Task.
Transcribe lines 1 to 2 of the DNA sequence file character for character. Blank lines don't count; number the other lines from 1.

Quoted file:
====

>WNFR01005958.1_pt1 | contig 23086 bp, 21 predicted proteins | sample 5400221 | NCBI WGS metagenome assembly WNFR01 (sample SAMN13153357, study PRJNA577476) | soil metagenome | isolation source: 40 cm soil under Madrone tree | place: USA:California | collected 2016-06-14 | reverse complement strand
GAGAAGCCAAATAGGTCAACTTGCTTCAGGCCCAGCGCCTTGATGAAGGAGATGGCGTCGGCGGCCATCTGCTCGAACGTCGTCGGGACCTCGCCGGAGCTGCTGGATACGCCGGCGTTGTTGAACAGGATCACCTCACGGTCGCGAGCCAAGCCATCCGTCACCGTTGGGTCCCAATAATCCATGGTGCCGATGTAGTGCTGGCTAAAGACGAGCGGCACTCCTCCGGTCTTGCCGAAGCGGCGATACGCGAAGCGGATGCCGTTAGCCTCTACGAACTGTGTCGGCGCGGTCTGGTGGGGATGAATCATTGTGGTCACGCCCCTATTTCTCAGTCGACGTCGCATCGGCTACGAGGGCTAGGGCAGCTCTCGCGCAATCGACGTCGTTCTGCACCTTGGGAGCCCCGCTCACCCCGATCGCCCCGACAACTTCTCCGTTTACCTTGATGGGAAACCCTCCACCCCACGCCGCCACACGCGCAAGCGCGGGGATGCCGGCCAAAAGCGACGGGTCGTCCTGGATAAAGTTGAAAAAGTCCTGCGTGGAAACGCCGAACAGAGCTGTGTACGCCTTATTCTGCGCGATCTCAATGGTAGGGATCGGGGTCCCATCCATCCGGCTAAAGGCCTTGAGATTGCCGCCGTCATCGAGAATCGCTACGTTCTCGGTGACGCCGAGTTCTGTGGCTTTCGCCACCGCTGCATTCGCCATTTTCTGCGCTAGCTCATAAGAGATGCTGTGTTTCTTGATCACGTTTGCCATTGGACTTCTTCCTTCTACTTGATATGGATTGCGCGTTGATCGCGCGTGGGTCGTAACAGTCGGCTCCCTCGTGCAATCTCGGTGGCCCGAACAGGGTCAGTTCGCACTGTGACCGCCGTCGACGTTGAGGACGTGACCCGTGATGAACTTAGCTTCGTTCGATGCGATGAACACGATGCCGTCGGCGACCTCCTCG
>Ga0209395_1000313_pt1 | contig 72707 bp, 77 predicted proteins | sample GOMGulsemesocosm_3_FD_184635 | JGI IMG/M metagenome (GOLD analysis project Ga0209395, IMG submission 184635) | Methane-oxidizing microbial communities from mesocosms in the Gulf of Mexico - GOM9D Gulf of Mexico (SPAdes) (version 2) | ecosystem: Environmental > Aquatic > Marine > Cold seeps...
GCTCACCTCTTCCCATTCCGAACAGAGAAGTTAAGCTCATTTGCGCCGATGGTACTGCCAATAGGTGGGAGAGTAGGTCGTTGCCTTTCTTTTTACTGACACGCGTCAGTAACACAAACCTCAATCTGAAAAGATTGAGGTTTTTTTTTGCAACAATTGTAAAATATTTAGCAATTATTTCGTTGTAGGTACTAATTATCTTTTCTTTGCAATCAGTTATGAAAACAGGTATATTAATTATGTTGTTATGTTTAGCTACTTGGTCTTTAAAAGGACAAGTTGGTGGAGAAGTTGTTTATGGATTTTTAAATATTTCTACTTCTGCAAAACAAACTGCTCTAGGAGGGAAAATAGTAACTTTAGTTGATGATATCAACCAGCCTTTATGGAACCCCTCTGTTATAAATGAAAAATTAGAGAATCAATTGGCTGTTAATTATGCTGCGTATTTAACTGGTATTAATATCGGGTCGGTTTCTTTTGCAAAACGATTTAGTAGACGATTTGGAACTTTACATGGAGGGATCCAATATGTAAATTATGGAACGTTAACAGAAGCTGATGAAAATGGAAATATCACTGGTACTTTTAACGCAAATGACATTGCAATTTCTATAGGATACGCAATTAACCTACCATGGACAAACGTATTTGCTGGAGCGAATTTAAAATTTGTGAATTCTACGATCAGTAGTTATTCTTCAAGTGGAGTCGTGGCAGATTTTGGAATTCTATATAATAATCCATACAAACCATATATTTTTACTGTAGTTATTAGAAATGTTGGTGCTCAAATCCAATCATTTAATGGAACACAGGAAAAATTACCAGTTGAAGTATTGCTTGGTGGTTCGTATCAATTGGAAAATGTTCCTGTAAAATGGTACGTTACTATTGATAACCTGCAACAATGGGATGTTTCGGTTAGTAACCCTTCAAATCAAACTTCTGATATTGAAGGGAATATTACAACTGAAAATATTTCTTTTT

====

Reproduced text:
>WNFR01005958.1_pt1 | contig 23086 bp, 21 predicted proteins | sample 5400221 | NCBI WGS metagenome assembly WNFR01 (sample SAMN13153357, study PRJNA577476) | soil metagenome | isolation source: 40 cm soil under Madrone tree | place: USA:California | collected 2016-06-14 | reverse complement strand
GAGAAGCCAAATAGGTCAACTTGCTTCAGGCCCAGCGCCTTGATGAAGGAGATGGCGTCGGCGGCCATCTGCTCGAACGTCGTCGGGACCTCGCCGGAGCTGCTGGATACGCCGGCGTTGTTGAACAGGATCACCTCACGGTCGCGAGCCAAGCCATCCGTCACCGTTGGGTCCCAATAATCCATGGTGCCGATGTAGTGCTGGCTAAAGACGAGCGGCACTCCTCCGGTCTTGCCGAAGCGGCGATACGCGAAGCGGATGCCGTTAGCCTCTACGAACTGTGTCGGCGCGGTCTGGTGGGGATGAATCATTGTGGTCACGCCCCTATTTCTCAGTCGACGTCGCATCGGCTACGAGGGCTAGGGCAGCTCTCGCGCAATCGACGTCGTTCTGCACCTTGGGAGCCCCGCTCACCCCGATCGCCCCGACAACTTCTCCGTTTACCTTGATGGGAAACCCTCCACCCCACGCCGCCACACGCGCAAGCGCGGGGATGCCGGCCAAAAGCGACGGGTCGTCCTGGATAAAGTTGAAAAAGTCCTGCGTGGAAACGCCGAACAGAGCTGTGTACGCCTTATTCTGCGCGATCTCAATGGTAGGGATCGGGGTCCCATCCATCCGGCTAAAGGCCTTGAGATTGCCGCCGTCATCGAGAATCGCTACGTTCTCGGTGACGCCGAGTTCTGTGGCTTTCGCCACCGCTGCATTCGCCATTTTCTGCGCTAGCTCATAAGAGATGCTGTGTTTCTTGATCACGTTTGCCATTGGACTTCTTCCTTCTACTTGATATGGATTGCGCGTTGATCGCGCGTGGGTCGTAACAGTCGGCTCCCTCGTGCAATCTCGGTGGCCCGAACAGGGTCAGTTCGCACTGTGACCGCCGTCGACGTTGAGGACGTGACCCGTGATGAACTTAGCTTCGTTCGATGCGATGAACACGATGCCGTCGGCGACCTCCTCG